Indian-American Republican presidential candidate Vivek Ramaswamy has urged his rivals to follow him and withdraw from the ballots of the US states of Maine and Colorado which disqualified the party’s frontrunner Donald Trump from contesting this year’s race for the White House.
Maine and Colorado disqualified the 77-year-old former president from the presidency this year in the states because of his role in the attack on the US Capitol in 2021. Trump’s disqualification was based on the Constitution’s 14th Amendment, which says officials who take an oath to support the US Constitution are banned from future office if they “engaged in insurrection.”
In an interview with a news channel on Monday, the 38-year-old biotech entrepreneur said his goal was to “nullify” the two states that have removed Trump from their ballots by boycotting their elections.
Trump, who is facing several legal hurdles ahead of the November 5, 2024 Presidential election, is currently the frontrunner among the Republican Party candidates.
“If they’re (the states) going to behave in that unconstitutional way, the Republican candidates can actually stop this form of election interference,” Mr Ramaswamy was quoted as saying by The Hill newspaper.
“I said I would remove my name from those ballots, and I called on the other Republicans in the race to do the same thing,” he said.
Republican party presidential candidates- Indian American former US Ambassador to the UN Nikki Haley, former New Jersey Governor Chris Christie, and Florida Governor Ron DeSantis– have all opposed efforts to block Trump from participating in elections, the report said.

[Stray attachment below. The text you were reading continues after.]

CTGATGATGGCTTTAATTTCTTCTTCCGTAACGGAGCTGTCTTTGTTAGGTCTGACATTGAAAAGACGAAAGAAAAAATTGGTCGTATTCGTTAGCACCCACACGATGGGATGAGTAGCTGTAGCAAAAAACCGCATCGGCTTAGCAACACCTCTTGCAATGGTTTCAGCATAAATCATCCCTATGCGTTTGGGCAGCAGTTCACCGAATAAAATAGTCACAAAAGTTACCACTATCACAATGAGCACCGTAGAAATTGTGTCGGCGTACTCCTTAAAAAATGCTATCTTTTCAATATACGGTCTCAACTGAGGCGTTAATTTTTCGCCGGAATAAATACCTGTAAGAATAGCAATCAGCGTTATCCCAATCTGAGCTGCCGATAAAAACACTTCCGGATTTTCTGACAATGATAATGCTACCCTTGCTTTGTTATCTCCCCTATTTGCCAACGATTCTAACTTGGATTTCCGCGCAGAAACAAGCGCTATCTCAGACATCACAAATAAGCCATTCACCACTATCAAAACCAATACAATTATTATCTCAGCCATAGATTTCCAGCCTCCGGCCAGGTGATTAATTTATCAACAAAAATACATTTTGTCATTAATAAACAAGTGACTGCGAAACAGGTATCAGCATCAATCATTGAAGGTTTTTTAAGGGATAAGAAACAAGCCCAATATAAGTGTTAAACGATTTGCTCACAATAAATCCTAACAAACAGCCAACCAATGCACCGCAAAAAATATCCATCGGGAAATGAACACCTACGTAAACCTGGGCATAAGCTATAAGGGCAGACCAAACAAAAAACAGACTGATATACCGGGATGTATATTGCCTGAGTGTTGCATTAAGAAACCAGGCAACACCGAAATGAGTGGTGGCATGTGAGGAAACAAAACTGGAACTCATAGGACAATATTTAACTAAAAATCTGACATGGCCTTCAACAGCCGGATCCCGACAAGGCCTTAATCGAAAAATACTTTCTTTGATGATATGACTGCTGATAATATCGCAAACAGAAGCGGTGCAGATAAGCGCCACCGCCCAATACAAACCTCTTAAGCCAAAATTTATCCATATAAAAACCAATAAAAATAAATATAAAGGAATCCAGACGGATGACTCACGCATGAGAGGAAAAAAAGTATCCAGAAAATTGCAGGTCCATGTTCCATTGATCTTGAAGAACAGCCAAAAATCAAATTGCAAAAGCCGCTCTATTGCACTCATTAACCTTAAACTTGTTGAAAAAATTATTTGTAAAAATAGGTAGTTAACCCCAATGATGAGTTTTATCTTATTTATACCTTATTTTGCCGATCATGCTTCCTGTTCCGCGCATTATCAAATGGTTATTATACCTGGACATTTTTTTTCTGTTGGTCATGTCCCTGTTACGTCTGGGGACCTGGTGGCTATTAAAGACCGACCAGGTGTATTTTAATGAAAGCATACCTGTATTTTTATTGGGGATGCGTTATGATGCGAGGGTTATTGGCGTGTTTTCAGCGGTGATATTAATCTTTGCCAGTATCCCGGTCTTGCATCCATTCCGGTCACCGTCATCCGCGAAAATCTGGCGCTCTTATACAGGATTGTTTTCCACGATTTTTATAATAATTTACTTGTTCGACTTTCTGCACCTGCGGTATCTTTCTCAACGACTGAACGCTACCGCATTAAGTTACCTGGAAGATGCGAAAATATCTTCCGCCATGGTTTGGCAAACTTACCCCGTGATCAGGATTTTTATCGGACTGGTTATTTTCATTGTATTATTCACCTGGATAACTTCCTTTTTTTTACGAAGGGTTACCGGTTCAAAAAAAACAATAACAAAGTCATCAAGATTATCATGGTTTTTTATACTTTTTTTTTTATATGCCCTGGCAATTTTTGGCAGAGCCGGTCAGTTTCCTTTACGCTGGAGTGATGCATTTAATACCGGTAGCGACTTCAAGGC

“If they remove Trump’s name, my name is off too, and I call on Ron DeSantis, Nikki Haley, and Chris Christie to do the same thing. Their words are cheap. Action speaks louder than words,” Mr Ramaswamy said.
Pointing out that the other Republican candidates are now “sidestepping” the issue and have been “radio silent” on it, Mr Ramaswamy said, “If every Republican removes themselves, that nullifies Maine, and it nullifies Colorado if they remove a candidate unconstitutionally from that ballot.”
“Now, their unwillingness to do that, I think, reveals that they’re actually complicit in part, in what’s happening, even if indirectly. I think it’s unconstitutional, and we need to stand on principle, so my position is clear,” he said.
“I think that it was deeply unconstitutional and wrong for one individual secretary of state, without any trial or procedure or anything else, just to decide and wake up one day Donald Trump’s not on the ballot. That’s wrong,” he added.
Trump has denied wrongdoing regarding the January 6 insurrection and has decried the 14th Amendment lawsuits as an abuse of the legal process. He is under federal and state indictment in connection with his attempts to overturn the 2020 election won by Joe Biden, a Democrat, and he has pleaded not guilty.
(Except for the headline, this story has not been edited by NDTV staff and is published from a syndicated feed.)